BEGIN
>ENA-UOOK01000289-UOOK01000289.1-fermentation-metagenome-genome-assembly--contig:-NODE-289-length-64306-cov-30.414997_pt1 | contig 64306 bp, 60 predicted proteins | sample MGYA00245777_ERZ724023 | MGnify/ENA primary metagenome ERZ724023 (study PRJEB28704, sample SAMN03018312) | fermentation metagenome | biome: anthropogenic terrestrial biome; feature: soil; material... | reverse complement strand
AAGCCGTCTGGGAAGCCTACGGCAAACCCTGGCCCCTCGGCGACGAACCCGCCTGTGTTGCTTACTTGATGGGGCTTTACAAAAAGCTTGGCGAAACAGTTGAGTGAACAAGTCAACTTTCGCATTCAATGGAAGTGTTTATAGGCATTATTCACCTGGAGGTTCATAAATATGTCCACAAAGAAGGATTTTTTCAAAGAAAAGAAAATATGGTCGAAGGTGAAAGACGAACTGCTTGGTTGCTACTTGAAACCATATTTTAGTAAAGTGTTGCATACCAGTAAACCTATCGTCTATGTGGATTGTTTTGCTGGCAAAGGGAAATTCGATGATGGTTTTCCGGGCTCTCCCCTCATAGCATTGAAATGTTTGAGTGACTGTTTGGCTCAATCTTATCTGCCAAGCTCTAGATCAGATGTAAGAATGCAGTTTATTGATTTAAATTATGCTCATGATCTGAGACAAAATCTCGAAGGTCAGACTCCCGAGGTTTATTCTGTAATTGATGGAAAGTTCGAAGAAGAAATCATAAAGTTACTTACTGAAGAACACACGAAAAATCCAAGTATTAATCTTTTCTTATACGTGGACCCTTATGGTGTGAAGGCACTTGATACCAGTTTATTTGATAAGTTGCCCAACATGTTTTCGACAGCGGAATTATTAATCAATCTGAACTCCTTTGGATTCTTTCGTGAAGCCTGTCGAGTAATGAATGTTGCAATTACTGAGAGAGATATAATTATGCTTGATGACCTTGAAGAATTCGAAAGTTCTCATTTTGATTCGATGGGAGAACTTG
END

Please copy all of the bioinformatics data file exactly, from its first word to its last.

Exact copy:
>ENA-UOOK01000289-UOOK01000289.1-fermentation-metagenome-genome-assembly--contig:-NODE-289-length-64306-cov-30.414997_pt1 | contig 64306 bp, 60 predicted proteins | sample MGYA00245777_ERZ724023 | MGnify/ENA primary metagenome ERZ724023 (study PRJEB28704, sample SAMN03018312) | fermentation metagenome | biome: anthropogenic terrestrial biome; feature: soil; material... | reverse complement strand
AAGCCGTCTGGGAAGCCTACGGCAAACCCTGGCCCCTCGGCGACGAACCCGCCTGTGTTGCTTACTTGATGGGGCTTTACAAAAAGCTTGGCGAAACAGTTGAGTGAACAAGTCAACTTTCGCATTCAATGGAAGTGTTTATAGGCATTATTCACCTGGAGGTTCATAAATATGTCCACAAAGAAGGATTTTTTCAAAGAAAAGAAAATATGGTCGAAGGTGAAAGACGAACTGCTTGGTTGCTACTTGAAACCATATTTTAGTAAAGTGTTGCATACCAGTAAACCTATCGTCTATGTGGATTGTTTTGCTGGCAAAGGGAAATTCGATGATGGTTTTCCGGGCTCTCCCCTCATAGCATTGAAATGTTTGAGTGACTGTTTGGCTCAATCTTATCTGCCAAGCTCTAGATCAGATGTAAGAATGCAGTTTATTGATTTAAATTATGCTCATGATCTGAGACAAAATCTCGAAGGTCAGACTCCCGAGGTTTATTCTGTAATTGATGGAAAGTTCGAAGAAGAAATCATAAAGTTACTTACTGAAGAACACACGAAAAATCCAAGTATTAATCTTTTCTTATACGTGGACCCTTATGGTGTGAAGGCACTTGATACCAGTTTATTTGATAAGTTGCCCAACATGTTTTCGACAGCGGAATTATTAATCAATCTGAACTCCTTTGGATTCTTTCGTGAAGCCTGTCGAGTAATGAATGTTGCAATTACTGAGAGAGATATAATTATGCTTGATGACCTTGAAGAATTCGAAAGTTCTCATTTTGATTCGATGGGAGAACTTG